It seems curious today, but Christopher Columbus Langdell viewed his method of teaching law as intensely practical. He had, after all, practiced for what today seems a long time, fifteen years, and while he did not for an instant believe that practice experience was essential to or even helpful for law teaching, his own practice experience did inform his view of what lawyers needed. The method he put in place at Harvard – the structured multi-year curriculum, the case method, Socratic questioning, examinations based on hypotheticals rather than reciting back doctrine – was designed to prepare law students for practice better than the lecture and recitation method that had preceded it.
The method took for granted that the core to being a successful lawyer was mastering an esoteric body of knowledge. As Langdell put it in his casebook on Contracts:
[Law] considered as a science, consists of certain principles or doctrines. To have such a mastery of these as to be able to apply them with constant facility and certainty to the ever-tangled skein of human affairs, is what constitutes a true lawyer; and hence to acquire that mastery should be the business of every earnest student of law.
That Langdell saw mastering a common body of knowledge and knowing how to apply it as the core of professional practice should not seem exceptional. Sociologists routinely define professions as involving the application of a common body of specialized knowledge.
What's more, the goal of learning all the important law was an achievable task for students. As late at 1897 Holmes declared mastering the “finite body of dogma” a task that could be achieved within a “reasonable time.”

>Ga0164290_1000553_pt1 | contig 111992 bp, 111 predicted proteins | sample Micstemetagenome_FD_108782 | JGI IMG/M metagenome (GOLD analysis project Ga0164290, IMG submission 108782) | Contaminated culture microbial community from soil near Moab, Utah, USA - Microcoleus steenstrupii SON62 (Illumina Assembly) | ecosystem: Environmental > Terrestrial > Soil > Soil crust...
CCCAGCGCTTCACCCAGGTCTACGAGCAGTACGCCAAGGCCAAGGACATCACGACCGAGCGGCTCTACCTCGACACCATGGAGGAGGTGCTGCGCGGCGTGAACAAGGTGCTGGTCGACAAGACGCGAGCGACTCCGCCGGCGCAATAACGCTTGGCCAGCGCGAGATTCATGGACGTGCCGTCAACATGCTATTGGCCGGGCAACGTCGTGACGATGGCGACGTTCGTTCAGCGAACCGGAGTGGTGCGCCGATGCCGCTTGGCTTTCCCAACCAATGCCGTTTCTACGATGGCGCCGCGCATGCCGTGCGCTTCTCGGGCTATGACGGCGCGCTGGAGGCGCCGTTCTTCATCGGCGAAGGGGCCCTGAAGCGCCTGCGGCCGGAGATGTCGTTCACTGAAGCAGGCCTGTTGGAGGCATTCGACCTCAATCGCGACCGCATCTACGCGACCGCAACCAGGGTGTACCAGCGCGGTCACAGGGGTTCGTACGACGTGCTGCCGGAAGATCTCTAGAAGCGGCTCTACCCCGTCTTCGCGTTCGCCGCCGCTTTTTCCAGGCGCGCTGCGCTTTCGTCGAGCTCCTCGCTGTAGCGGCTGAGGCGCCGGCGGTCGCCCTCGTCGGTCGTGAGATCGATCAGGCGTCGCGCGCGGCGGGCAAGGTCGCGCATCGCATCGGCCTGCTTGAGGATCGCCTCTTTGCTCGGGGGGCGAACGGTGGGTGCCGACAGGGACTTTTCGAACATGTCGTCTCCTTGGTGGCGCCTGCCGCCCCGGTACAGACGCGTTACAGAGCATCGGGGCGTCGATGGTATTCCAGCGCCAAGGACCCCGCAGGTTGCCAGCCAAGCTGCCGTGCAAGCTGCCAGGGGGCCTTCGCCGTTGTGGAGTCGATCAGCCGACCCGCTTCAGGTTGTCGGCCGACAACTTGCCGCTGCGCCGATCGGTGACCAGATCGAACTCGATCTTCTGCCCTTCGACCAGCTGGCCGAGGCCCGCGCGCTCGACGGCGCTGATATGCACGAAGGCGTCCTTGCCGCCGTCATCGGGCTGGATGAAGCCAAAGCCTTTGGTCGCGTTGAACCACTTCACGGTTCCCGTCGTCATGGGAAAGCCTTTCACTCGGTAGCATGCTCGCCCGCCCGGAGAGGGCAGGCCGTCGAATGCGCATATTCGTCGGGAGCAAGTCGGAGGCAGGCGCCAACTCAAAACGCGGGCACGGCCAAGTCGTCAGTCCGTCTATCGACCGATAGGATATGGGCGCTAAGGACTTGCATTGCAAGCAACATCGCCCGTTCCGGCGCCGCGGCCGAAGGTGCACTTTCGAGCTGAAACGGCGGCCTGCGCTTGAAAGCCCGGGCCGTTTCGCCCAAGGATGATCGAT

Learning doctrine, of course, was not the only selling point for Langdell's method. The case method, by forcing students to experience the formation of rules directly and develop their own ways to categorize and organize doctrine, was also seen as getting students closer to what lawyers did. Armed with the law they needed and facile at applying it, graduates were equipped for practice, a generalized practice that still bore more similarities lawyer to lawyer and office to office than not.
As time went on, the importance of the common body of knowledge faded from defenses of the case method and the importance of knowing how to think about legal issues gained prominence – by 1907, Langdell’s acolyte James Barr Ames was justifying Harvard’s approach on the grounds of teaching “legal reasoning.” That justification – that law schools teach students to ‘think like a lawyer’ – has stayed with us to the present day.
As my last post considered, law practice has changed fundamentally since Langdell reformed law teaching. Today law practice is highly specialized, and rather than roaming across the field of the common law modern lawyers tend to their own narrow patch of expertise. Today, no one can master all the ‘dogma’ that is routinely applied by lawyers in the major law firms or major government agencies. There is just too much. Whatever marks the commonality of the practice of law – and should therefore play into the training of lawyers – it’s not applying the same technical legal expertise on a day to day basis.
Neither does the background knowledge or skill reflected in ‘thinking like a lawyer’ provide a sufficient answer to training lawyers. As practice has evolved, legal reasoning remains important – much as putting is important to golf – but it’s far from the whole game.